Big Data and its Impact on Cardiology
The evidence-based medicine we have known up to now should be gradually modified towards a new dimension, through the convergence of technological advances, especially mobile data and methodologies, to transform massive amounts of data that make no apparent sense into data on data with analytic purposes.
The union of Big Data and HPC will identify new patterns in large datasets, facilitating medical decision-making.
Last July the FDA approved Alirocumab (Praluent); the first monoclonal antibody that inactivates the proprotein convertase subtilizing kexin type 9 (PCSK9), a circulating negative regulator of the LDL receptors in the liver. By blocking PCSK9’s ability to work, more receptors are available to get rid of LDL cholesterol from the blood and, as a result, lower LDL cholesterol levels are achieved than on statins.
But beyond the indisputable pharmacological advance that this drug represents, what is truly important is that it represents a new vision of medicine since it is one of the first successful applications of therapeutic targets using genomic analysis, specifically the mutation of PCSK9, as a causal genetic mechanism of familial hypercholesterolemia.
This new development in so-called inductive drugs is based on the premise that once verified that these genes play an important role in disease progression and are considered therapeutic targets, we should identify the patients who display the necessary and sufficient conditions between the set target and the pathophysiology of the cardiovascular disease.
However, it is now that we can achieve this goal through the analysis of Big Data generated by epidemiological variables, electronic records and genomic databases.
Furthermore, the leading Japanese cardiologist, Masafumi Kitakaze, has just published an interesting article (Journal of the American College of Cardiology. Vol 66 No 2 2015), on the particular trends in cardiovascular disease in Asia and Japan, highlighting the need for epidemiological studies that permit an accurate recognition of risk factors, as well as their distribution and synergistic effects, in order to achieve a short and medium term modification thereof and effective prevention of ischemic heart disease and heart failure at the primary, secondary and tertiary levels. The author also suggests that Big Data and data mining may be ways of obtaining it, but is skeptical about the chances of immediate applications.
There are many signs to directing cardiologists to tune into Big Data and the other components of this new vision in medicine as soon as possible. There are irreversible technological realities that are essential for every cardiologists to know, such as:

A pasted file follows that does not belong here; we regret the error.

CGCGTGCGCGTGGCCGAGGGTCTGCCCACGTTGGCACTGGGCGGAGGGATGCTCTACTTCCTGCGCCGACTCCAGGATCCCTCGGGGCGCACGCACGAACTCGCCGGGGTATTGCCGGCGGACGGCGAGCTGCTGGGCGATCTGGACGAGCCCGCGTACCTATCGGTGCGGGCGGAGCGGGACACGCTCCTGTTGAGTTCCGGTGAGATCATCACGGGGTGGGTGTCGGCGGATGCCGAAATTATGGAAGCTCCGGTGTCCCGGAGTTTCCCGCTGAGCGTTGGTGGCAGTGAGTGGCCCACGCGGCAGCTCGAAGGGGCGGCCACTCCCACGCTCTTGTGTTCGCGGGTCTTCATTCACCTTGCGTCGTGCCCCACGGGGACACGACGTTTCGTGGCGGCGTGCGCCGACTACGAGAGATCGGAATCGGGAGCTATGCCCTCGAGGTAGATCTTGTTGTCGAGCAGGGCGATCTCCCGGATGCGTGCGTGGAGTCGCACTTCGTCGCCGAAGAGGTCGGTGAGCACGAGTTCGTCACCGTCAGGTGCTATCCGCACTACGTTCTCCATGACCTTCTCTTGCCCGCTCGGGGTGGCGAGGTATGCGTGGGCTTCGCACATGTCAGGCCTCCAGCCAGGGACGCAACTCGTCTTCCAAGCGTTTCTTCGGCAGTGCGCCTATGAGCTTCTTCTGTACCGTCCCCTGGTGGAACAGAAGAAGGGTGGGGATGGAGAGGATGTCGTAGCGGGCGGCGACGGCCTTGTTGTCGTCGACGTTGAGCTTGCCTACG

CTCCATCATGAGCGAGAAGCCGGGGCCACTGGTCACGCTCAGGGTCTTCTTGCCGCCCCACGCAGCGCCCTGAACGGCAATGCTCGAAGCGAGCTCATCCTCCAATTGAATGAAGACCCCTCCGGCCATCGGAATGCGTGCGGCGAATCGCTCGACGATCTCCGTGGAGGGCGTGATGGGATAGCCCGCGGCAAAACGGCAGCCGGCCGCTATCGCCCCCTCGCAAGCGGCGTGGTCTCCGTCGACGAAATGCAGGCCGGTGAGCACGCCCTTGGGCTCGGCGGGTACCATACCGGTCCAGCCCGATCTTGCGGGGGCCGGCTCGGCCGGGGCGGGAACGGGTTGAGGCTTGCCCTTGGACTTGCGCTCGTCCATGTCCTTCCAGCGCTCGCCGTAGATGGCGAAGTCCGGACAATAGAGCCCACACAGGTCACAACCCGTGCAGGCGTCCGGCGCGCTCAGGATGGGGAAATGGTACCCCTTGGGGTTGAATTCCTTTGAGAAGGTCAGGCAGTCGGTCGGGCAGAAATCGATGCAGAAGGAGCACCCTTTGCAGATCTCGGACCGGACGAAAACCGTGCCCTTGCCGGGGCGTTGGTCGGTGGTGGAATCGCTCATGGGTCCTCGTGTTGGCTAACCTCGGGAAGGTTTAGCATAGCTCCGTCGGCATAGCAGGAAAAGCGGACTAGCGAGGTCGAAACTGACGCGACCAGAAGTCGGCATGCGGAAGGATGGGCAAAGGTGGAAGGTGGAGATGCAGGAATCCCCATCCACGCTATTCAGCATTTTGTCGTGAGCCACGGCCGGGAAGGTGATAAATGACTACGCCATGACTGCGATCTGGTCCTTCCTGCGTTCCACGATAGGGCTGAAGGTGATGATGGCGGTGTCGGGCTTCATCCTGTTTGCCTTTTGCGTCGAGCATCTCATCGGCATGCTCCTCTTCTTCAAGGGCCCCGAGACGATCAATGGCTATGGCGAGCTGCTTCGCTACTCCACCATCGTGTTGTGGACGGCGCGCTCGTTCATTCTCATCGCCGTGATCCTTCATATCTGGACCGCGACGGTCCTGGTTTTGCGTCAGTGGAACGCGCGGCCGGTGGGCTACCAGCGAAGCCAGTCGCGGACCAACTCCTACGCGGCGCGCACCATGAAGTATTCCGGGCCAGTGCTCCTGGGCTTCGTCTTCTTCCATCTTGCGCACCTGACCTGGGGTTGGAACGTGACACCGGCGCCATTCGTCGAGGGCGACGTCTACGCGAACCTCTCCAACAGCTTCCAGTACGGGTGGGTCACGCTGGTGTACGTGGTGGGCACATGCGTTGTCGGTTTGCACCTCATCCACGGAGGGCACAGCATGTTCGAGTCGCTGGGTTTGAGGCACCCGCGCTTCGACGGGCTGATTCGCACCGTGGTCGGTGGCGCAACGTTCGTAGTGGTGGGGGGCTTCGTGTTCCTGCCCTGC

- High performance computing (HPC) using parallel processing to run advanced applications quickly, efficiently and reliably.
- The number of supercomputer centers that employ co-processors and accelerators has doubled in the past two years.
- HPC resources in the cloud are increasingly available as a consumer service.
- We are reaching a new technology platform that was identified by IDC (International Data Corporation) in 2007 and consists of mobile computing, cloud services, Big Data, analytics and social networks.
- Global spending on software and hardware related to Big Data and analytics will grow to 125,000 million dollars and large data supply chains will grow in importance as a cloud platform service.
- The adoption of cloud infrastructure as a service (IaaS) will grow significantly by 36% this year.
Data analysis should be performed by a specific analyst whose profile is still being debated, but with a pressing need for quantitative training, since the rate at which data is being generated far exceeds the number of specialized employees that are able to analyze it. The medical specialty that is able to design a communicative, intelligent and goal-oriented interrelationship will have great advantages.
The Internet of things is an accelerator of innovation and growth of the other components, through the development of new solutions based on intelligent embedded devices that go beyond the telecommunications industries, transforming various economic fields (finance, transportation, healthcare, location-based services, construction, etc.)
Wireless data will be the fastest growing in telecommunications and the mobile applications and devices such as smartphones and tablets will reach sales of 484,000 million units by 2016. In 2015, there already 291 million connected objects in Latin America alone. But are there any tools for analysis? Which one should we know?
Hadoop, an open source system that serves as a data storage and Big Data analysis platform that is optimized to handle massive data through parallelism using cheap hardware, was developed to solve part of the problems associated with Big Data and the emergence of Data Science. It has obvious advantages, since the computing and storage capacity is linearly scalable thanks to fault-tolerant distributed processing. It uses anything from a few, to several thousand servers, offering quality service to all of them.